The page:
The first installment of the new FX anthology series from Ryan Murphy, Feud: Bette and Joan tells the story of the legendary rivalry between actresses Joan Crawford (Jessica Lange) and Bette Davis (Susan Sarandon) during their collaboration on What Ever Happened to Baby Jane? Through the lens of ageism, sexism and misogyny, the two women tried to hang on to success and fame in their careers, as long as they possibly could, even if it mean directly attacking or sabotaging each other. The series also stars Alfred Molina, Stanley Tucci, Judy Davis, Jackie Hoffman and Alison Wright, with appearances by Catherine Zeta-Jones, Sarah Paulson, Kathy Bates and Kiernan Shipka.
During this 1-on-1 interview with Collider, actress Alison Wright (who plays Baby Jane director Robert Aldrich’s assistant, Pauline) talked about how proud she is to be a part of the FX family, how she feels about the way things wrapped up with her character on The Americans, the differences in working on the two TV series, why she jumped at the chance to be a part of a Ryan Murphy project, what she enjoys most about Pauline, playing a woman ahead of her time, and what she thinks of both Bette Davis and Joan Crawford.
Collider: The Americans and your terrific performance on that show is the first time that many people became aware of you and your work. And now, here you are again, on another FX show, with Feud: Bette and Joan. What has it meant to you to be a part of the FX family and work in such a creatively exciting environment?
ALISON WRIGHT: I know. I feel like it’s just luck that the next show that I got happened to be on FX. I’d like to think that they wanted to adopt me, but I don’t think that’s what it is. It just happened to be that this is the next gig that I got. That being said, this is probably the best time for anybody to jump on board with FX because they have been soaring, the past couple of years. They’re one of the most important outlets on television, these days. FX is knocking it out of the park. I’m very proud and willing to be a part of that, for sure.
After having such a great arc on The Americans, and so many incredible twists and turns to your story there, was it bittersweet to have that character depart, in the way that she did, or are you happy that she’s still alive and out there and could return, at some point?
WRIGHT: I don’t think of it as bittersweet, at all, or in any way negative, whatsoever. I think I got the best possible send off, that any actor could ask for in a job. The last season – Season 4 – was the culmination of Martha’s story, and I don’t think an actor could ask for more. I am jumping for joy, the way it worked out. You have to serve the story. I couldn’t have asked for more. It was excellent. It was perfect. It doesn’t matter what happens, from here on out. The journey for her was excellent, and that’s echoed by the public, on a daily basis, as far as how much they care for her, still think about her, and have hopes and dreams for her. They’ve really managed to invest in this character that initially a lot of people poo-pooed, to some extent, criticized, judged and thought, “Oh, she’s so stupid that she doesn’t know this. How naive is she that she’s not understanding this?” And then, all of those people ate all of their hats when the tables turned, and everybody embraced her. I couldn’t possibly ask for more. It was perfect.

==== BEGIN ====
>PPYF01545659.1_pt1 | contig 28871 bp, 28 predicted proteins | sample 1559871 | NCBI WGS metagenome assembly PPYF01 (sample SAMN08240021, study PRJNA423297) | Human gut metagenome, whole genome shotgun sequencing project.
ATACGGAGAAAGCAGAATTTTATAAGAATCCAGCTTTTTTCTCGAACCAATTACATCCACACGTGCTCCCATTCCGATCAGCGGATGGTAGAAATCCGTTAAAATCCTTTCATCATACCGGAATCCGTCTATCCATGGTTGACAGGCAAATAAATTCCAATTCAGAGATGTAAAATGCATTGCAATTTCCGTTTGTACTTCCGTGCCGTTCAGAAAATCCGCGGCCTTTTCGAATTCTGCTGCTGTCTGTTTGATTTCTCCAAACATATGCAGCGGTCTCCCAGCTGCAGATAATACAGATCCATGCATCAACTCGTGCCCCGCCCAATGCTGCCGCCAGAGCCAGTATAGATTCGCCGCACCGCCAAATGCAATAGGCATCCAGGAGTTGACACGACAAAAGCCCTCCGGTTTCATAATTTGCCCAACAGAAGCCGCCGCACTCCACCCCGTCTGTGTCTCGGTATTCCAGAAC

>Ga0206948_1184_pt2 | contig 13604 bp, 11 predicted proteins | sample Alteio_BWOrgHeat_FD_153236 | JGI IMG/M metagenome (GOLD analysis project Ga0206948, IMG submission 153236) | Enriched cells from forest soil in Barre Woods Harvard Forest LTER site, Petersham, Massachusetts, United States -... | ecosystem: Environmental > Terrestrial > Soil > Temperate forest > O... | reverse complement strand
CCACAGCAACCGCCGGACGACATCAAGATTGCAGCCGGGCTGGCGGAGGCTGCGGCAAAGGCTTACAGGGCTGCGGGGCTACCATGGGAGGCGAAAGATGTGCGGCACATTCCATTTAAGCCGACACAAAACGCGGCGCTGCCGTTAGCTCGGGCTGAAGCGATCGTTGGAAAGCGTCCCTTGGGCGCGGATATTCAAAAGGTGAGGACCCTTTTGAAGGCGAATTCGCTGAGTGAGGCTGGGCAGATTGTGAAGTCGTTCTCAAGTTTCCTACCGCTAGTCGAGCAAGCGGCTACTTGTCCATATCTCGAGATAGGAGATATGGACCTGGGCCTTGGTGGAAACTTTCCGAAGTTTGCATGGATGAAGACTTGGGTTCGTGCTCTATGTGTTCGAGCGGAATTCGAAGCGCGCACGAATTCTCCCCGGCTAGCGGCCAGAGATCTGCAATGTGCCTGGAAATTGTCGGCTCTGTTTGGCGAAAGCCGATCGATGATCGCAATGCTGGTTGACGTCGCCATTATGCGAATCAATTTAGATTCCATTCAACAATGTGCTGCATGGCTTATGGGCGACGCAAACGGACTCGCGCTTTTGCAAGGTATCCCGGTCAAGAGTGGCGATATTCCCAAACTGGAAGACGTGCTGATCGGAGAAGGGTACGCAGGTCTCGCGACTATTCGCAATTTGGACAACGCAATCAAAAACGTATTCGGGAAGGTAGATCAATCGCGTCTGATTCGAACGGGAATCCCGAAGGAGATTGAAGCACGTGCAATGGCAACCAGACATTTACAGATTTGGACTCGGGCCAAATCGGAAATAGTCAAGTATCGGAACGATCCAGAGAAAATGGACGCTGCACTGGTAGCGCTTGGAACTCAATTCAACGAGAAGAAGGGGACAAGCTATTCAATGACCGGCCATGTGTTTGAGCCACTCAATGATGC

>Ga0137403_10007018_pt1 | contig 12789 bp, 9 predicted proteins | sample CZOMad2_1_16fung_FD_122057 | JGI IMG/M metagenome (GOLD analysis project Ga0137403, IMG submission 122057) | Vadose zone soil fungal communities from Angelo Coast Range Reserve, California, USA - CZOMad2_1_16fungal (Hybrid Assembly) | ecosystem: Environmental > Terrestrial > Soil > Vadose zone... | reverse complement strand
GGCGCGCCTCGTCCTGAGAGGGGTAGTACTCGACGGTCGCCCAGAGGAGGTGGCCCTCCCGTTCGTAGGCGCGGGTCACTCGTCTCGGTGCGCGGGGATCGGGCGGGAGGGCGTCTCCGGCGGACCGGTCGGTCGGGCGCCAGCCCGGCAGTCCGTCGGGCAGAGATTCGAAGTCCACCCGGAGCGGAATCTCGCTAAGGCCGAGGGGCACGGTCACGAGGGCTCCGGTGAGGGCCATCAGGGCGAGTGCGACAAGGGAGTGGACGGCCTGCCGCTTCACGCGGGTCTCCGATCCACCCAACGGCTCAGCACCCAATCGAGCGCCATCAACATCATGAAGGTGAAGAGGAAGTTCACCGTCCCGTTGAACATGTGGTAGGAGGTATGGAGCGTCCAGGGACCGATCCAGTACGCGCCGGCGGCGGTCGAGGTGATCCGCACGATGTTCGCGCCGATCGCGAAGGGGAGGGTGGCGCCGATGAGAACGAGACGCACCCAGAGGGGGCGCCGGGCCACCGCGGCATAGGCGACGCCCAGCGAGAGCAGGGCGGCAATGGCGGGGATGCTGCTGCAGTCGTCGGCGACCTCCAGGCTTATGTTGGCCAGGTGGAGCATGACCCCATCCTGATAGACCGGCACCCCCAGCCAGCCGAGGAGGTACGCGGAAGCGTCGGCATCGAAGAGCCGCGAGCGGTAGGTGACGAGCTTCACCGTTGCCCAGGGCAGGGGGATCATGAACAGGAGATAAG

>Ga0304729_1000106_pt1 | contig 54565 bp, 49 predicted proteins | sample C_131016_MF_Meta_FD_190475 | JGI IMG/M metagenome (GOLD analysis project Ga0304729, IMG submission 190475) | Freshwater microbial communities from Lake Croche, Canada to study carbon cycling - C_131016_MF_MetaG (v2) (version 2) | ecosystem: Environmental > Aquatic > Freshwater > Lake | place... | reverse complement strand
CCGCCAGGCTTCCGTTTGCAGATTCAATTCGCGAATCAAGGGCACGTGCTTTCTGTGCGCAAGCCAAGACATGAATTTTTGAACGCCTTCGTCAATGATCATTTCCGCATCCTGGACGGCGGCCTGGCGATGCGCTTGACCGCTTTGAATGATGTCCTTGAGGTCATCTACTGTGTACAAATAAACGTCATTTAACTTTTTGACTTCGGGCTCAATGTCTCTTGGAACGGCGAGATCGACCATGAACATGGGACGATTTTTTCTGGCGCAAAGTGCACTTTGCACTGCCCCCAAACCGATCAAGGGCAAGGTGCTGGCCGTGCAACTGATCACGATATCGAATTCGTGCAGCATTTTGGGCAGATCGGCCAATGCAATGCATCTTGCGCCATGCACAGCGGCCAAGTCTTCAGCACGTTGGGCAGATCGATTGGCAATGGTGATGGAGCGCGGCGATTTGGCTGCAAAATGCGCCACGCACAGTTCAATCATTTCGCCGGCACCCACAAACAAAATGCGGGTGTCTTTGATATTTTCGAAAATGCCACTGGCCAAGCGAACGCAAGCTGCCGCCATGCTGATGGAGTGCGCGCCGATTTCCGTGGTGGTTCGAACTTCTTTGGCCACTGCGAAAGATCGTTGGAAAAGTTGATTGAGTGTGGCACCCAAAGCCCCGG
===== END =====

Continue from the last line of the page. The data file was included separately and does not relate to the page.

How does being a part of Feud and that incredibly talented ensemble of actors, under the guidance of Ryan Murphy, compare to your experience on The Americans, with that incredibly talented ensemble of actors, under the guidance of Joe Weisberg and Joel Fields?
WRIGHT: The Americans and Feud could not have been more different. They’re in different universes to each other, and the experiences couldn’t have been more opposite. It was perfect to work on this story of Ryan Murphy’s, in this world and with these titans with all their smoke and mirrors and illusions. To be living in L.A. for the first time, for a serious chunk of time, and working with those actresses, not to mention the actresses that they’re playing, couldn’t be further removed from the stinky Gowanus Canal in Brooklyn. The Americans was always under the radar. Maybe we were always the cool kids, but we were never the popular kids. We just got on with it and did the work. Whereas working on a Ryan Murphy show is a gigantic machine, where you’re on the Fox lot in L.A. It couldn’t be more foreign.
How did you come to Feud?
WRIGHT: I’m very proud to say that this was just a straight offer. It was not my first straight offer, but coming from Ryan Murphy, my agents and my manager called me about it to let me know. They were about to break it down for me, and I was like, “No, no, no, no, I know all about this. I know all about the project and who’s doing it.” I’m very interested in Ryan Murphy and his subject matter, and the aesthetic of the world that he creates. Also, because of the actresses that were in it, I knew all about it. So, I lost my shit when they called and informed me that Ryan Murphy felt that he wanted me in one of his shows. That was one of those tremendous moments that, as an actor, you can only pray might happen to you, now and then. I was tremendously grateful, and still am. Any actor’s life can change, in any phone call on any given day, and that was definitely one of those days.